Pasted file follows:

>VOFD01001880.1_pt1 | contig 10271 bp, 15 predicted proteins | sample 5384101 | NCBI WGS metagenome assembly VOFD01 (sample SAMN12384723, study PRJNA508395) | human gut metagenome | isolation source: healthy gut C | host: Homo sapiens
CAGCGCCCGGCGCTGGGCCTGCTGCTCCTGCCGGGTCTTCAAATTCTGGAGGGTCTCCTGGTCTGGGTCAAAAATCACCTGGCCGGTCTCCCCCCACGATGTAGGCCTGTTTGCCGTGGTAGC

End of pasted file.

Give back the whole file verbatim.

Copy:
>VOFD01001880.1_pt1 | contig 10271 bp, 15 predicted proteins | sample 5384101 | NCBI WGS metagenome assembly VOFD01 (sample SAMN12384723, study PRJNA508395) | human gut metagenome | isolation source: healthy gut C | host: Homo sapiens
CAGCGCCCGGCGCTGGGCCTGCTGCTCCTGCCGGGTCTTCAAATTCTGGAGGGTCTCCTGGTCTGGGTCAAAAATCACCTGGCCGGTCTCCCCCCACGATGTAGGCCTGTTTGCCGTGGTAGC